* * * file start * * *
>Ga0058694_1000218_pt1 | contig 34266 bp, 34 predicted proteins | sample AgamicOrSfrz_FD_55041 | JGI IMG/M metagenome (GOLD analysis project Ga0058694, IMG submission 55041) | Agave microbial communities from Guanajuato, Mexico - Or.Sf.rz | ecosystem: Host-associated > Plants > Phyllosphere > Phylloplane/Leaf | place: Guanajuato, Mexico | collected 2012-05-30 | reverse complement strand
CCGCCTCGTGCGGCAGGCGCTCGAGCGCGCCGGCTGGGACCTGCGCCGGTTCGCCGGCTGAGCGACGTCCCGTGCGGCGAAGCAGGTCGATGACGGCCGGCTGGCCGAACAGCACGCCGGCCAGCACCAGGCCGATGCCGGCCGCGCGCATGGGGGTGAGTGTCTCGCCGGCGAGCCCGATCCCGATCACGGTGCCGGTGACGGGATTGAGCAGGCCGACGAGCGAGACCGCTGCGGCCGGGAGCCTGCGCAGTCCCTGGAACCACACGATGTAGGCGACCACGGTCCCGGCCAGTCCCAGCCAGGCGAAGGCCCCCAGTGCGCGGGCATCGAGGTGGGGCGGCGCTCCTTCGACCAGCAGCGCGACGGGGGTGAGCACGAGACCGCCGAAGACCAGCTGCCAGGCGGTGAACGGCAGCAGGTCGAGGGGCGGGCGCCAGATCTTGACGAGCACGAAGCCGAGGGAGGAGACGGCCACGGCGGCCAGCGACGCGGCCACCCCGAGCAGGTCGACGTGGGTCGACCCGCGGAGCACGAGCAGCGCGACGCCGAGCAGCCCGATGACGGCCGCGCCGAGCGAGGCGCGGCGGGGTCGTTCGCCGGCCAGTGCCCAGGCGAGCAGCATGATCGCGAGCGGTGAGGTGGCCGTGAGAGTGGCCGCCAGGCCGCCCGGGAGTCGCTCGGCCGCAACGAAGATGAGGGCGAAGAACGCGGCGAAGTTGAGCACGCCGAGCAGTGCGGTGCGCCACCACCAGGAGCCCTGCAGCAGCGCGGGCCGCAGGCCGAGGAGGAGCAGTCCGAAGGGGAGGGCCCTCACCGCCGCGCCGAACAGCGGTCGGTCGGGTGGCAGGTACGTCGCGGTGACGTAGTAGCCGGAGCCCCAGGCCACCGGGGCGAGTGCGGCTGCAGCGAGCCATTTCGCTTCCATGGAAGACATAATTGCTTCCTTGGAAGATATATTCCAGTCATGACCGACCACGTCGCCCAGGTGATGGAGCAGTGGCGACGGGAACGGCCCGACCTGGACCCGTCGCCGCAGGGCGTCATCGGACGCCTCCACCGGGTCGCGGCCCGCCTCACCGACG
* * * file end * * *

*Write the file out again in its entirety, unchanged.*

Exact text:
>Ga0058694_1000218_pt1 | contig 34266 bp, 34 predicted proteins | sample AgamicOrSfrz_FD_55041 | JGI IMG/M metagenome (GOLD analysis project Ga0058694, IMG submission 55041) | Agave microbial communities from Guanajuato, Mexico - Or.Sf.rz | ecosystem: Host-associated > Plants > Phyllosphere > Phylloplane/Leaf | place: Guanajuato, Mexico | collected 2012-05-30 | reverse complement strand
CCGCCTCGTGCGGCAGGCGCTCGAGCGCGCCGGCTGGGACCTGCGCCGGTTCGCCGGCTGAGCGACGTCCCGTGCGGCGAAGCAGGTCGATGACGGCCGGCTGGCCGAACAGCACGCCGGCCAGCACCAGGCCGATGCCGGCCGCGCGCATGGGGGTGAGTGTCTCGCCGGCGAGCCCGATCCCGATCACGGTGCCGGTGACGGGATTGAGCAGGCCGACGAGCGAGACCGCTGCGGCCGGGAGCCTGCGCAGTCCCTGGAACCACACGATGTAGGCGACCACGGTCCCGGCCAGTCCCAGCCAGGCGAAGGCCCCCAGTGCGCGGGCATCGAGGTGGGGCGGCGCTCCTTCGACCAGCAGCGCGACGGGGGTGAGCACGAGACCGCCGAAGACCAGCTGCCAGGCGGTGAACGGCAGCAGGTCGAGGGGCGGGCGCCAGATCTTGACGAGCACGAAGCCGAGGGAGGAGACGGCCACGGCGGCCAGCGACGCGGCCACCCCGAGCAGGTCGACGTGGGTCGACCCGCGGAGCACGAGCAGCGCGACGCCGAGCAGCCCGATGACGGCCGCGCCGAGCGAGGCGCGGCGGGGTCGTTCGCCGGCCAGTGCCCAGGCGAGCAGCATGATCGCGAGCGGTGAGGTGGCCGTGAGAGTGGCCGCCAGGCCGCCCGGGAGTCGCTCGGCCGCAACGAAGATGAGGGCGAAGAACGCGGCGAAGTTGAGCACGCCGAGCAGTGCGGTGCGCCACCACCAGGAGCCCTGCAGCAGCGCGGGCCGCAGGCCGAGGAGGAGCAGTCCGAAGGGGAGGGCCCTCACCGCCGCGCCGAACAGCGGTCGGTCGGGTGGCAGGTACGTCGCGGTGACGTAGTAGCCGGAGCCCCAGGCCACCGGGGCGAGTGCGGCTGCAGCGAGCCATTTCGCTTCCATGGAAGACATAATTGCTTCCTTGGAAGATATATTCCAGTCATGACCGACCACGTCGCCCAGGTGATGGAGCAGTGGCGACGGGAACGGCCCGACCTGGACCCGTCGCCGCAGGGCGTCATCGGACGCCTCCACCGGGTCGCGGCCCGCCTCACCGACG